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Evaluation report

2008 India: Evaluation of UNICEF's Flood Emergency Response in Bihar and Uttar Pradesh



Executive summary

Background
The Floods of 2007 caused widespread damage in Northern Bihar and Eastern Uttar Pradesh and are reported to be among the worst in recent decades. The Bihar floods of 2007 caused severe damage and are described by many as the “worst in living memory”. As per the Bihar State Department for Disaster Management Report, the floods affected 11,850 villages in 22 districts out of total 38 districts. A total of 24.8 million persons were affected and over a million persons were evacuated. It is estimated that 960 lives were lost. Already frail surface road networks were badly damaged rendering a large number of the affected villages inaccessible for considerable period. Three major spates of flood were observed in Bihar, the first starting in late July, followed by mid- August, and the last one in early October. Some people were displaced more than once and had to spend considerable time in spontaneous displacement on high grounds (river or road embankments) or relief camps.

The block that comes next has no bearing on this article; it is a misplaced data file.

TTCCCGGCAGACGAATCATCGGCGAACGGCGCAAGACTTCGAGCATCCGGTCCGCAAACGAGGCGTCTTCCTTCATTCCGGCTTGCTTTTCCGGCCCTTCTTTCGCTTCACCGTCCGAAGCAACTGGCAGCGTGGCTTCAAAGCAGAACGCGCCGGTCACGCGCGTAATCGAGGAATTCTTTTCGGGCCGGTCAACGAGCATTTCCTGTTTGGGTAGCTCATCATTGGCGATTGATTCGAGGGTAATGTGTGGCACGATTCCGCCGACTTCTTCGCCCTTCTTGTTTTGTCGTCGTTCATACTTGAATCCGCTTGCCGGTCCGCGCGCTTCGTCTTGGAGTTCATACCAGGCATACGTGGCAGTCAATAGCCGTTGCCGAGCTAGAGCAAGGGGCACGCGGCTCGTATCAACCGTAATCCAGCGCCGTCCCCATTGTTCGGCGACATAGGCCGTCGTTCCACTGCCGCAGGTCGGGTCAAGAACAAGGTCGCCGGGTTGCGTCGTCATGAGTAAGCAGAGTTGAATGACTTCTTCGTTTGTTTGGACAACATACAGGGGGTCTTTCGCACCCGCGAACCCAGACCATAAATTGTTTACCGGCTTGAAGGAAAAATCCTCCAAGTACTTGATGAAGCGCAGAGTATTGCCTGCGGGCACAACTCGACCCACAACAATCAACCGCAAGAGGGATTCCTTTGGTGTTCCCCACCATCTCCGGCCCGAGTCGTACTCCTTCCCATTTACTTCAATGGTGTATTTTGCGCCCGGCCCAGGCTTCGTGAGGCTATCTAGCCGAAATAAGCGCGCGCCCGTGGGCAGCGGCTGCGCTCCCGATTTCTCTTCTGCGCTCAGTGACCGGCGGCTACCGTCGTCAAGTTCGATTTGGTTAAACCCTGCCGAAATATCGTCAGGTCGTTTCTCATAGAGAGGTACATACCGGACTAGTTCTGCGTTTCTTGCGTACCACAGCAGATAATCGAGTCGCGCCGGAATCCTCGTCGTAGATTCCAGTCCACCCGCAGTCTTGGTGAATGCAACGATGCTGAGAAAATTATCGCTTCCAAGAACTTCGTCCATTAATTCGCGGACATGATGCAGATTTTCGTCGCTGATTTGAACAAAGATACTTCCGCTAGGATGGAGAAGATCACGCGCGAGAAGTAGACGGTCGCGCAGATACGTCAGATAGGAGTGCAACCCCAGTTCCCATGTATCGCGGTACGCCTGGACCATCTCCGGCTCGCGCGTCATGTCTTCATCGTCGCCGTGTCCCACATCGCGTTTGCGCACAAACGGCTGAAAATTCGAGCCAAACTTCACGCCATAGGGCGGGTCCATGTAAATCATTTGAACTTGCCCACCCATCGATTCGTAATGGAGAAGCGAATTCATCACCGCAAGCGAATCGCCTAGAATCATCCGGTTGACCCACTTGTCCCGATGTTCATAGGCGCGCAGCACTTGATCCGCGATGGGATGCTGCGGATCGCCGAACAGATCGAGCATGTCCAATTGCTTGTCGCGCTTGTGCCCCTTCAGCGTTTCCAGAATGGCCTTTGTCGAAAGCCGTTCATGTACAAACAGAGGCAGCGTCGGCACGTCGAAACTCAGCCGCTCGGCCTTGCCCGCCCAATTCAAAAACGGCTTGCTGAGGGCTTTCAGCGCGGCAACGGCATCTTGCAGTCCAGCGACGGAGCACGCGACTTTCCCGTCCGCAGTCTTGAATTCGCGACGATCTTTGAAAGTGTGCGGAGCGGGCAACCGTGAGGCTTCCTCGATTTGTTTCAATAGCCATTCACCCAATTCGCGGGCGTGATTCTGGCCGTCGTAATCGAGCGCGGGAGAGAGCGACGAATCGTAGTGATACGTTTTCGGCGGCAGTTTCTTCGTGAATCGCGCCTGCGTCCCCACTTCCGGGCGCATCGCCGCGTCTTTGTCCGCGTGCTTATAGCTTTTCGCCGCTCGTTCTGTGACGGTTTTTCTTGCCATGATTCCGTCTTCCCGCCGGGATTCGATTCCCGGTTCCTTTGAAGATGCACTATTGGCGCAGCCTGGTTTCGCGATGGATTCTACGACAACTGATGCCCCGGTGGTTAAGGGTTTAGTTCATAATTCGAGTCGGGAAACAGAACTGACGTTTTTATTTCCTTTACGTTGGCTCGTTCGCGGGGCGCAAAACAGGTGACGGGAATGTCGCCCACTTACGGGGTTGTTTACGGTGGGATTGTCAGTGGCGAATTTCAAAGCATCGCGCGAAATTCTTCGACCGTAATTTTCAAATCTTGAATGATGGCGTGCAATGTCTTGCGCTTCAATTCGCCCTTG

The Floods of 2007 affected 1.2 million people mostly in 22 districts of Eastern Uttar Pradesh in late July. It affected more than 2,546 villages out of which about 1350 villages were marooned. Approximately about 60,000 children below the age of 5 years were reported to be affected. Most affected districts in terms of severity were Bahraich, Gorakhpur, Maharajganj, Barabanki, Gonda, Shravasti, Balrampur, Basti and Azamgarh and Kushinaga The flood response in Bihar and Uttar Pradesh was the first time intervention at this scale for UNICEF state teams both in Bihar and Uttar Pradesh. The government response in both the states was reported to be significantly better than in the past and particularly so in the context of Bihar. Several United Nations (UN) agencies and Non Governmental Organisations (NGOs) also responded to the needs of the affected population. UNICEF’s response has been analysed against the emergent needs in both the states and governments’ response. The government responses in the two states were of different nature, given their capacities and the extent of damage caused due to flood. The principle goal of UNICEF’s interventions had been to complement the government in its efforts to keep the incidence of preventable disease to a minimum through focused interventions in key sectors, guided by the Core Corporate Commitments (CCCs) for emergency response.